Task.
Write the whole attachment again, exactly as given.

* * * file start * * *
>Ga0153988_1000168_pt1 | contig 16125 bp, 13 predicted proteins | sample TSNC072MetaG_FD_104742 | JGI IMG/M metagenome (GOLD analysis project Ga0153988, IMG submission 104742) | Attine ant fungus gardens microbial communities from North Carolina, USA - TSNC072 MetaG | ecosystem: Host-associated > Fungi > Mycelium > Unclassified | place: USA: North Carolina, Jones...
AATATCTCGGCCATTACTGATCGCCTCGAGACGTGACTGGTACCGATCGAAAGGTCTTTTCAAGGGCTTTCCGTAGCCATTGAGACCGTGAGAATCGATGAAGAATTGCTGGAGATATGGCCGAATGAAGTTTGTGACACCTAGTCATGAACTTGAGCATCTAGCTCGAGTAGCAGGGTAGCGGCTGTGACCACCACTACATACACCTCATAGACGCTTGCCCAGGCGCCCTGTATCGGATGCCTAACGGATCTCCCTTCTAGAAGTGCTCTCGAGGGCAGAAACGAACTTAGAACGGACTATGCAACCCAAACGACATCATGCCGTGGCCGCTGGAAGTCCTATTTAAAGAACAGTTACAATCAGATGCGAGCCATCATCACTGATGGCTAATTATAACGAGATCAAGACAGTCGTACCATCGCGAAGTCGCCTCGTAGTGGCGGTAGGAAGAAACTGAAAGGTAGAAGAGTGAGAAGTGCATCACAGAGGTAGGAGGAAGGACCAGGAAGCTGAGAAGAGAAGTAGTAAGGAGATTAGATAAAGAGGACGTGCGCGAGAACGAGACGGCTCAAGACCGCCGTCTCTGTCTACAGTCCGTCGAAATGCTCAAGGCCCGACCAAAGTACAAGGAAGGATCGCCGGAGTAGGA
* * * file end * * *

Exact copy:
>Ga0153988_1000168_pt1 | contig 16125 bp, 13 predicted proteins | sample TSNC072MetaG_FD_104742 | JGI IMG/M metagenome (GOLD analysis project Ga0153988, IMG submission 104742) | Attine ant fungus gardens microbial communities from North Carolina, USA - TSNC072 MetaG | ecosystem: Host-associated > Fungi > Mycelium > Unclassified | place: USA: North Carolina, Jones...
AATATCTCGGCCATTACTGATCGCCTCGAGACGTGACTGGTACCGATCGAAAGGTCTTTTCAAGGGCTTTCCGTAGCCATTGAGACCGTGAGAATCGATGAAGAATTGCTGGAGATATGGCCGAATGAAGTTTGTGACACCTAGTCATGAACTTGAGCATCTAGCTCGAGTAGCAGGGTAGCGGCTGTGACCACCACTACATACACCTCATAGACGCTTGCCCAGGCGCCCTGTATCGGATGCCTAACGGATCTCCCTTCTAGAAGTGCTCTCGAGGGCAGAAACGAACTTAGAACGGACTATGCAACCCAAACGACATCATGCCGTGGCCGCTGGAAGTCCTATTTAAAGAACAGTTACAATCAGATGCGAGCCATCATCACTGATGGCTAATTATAACGAGATCAAGACAGTCGTACCATCGCGAAGTCGCCTCGTAGTGGCGGTAGGAAGAAACTGAAAGGTAGAAGAGTGAGAAGTGCATCACAGAGGTAGGAGGAAGGACCAGGAAGCTGAGAAGAGAAGTAGTAAGGAGATTAGATAAAGAGGACGTGCGCGAGAACGAGACGGCTCAAGACCGCCGTCTCTGTCTACAGTCCGTCGAAATGCTCAAGGCCCGACCAAAGTACAAGGAAGGATCGCCGGAGTAGGA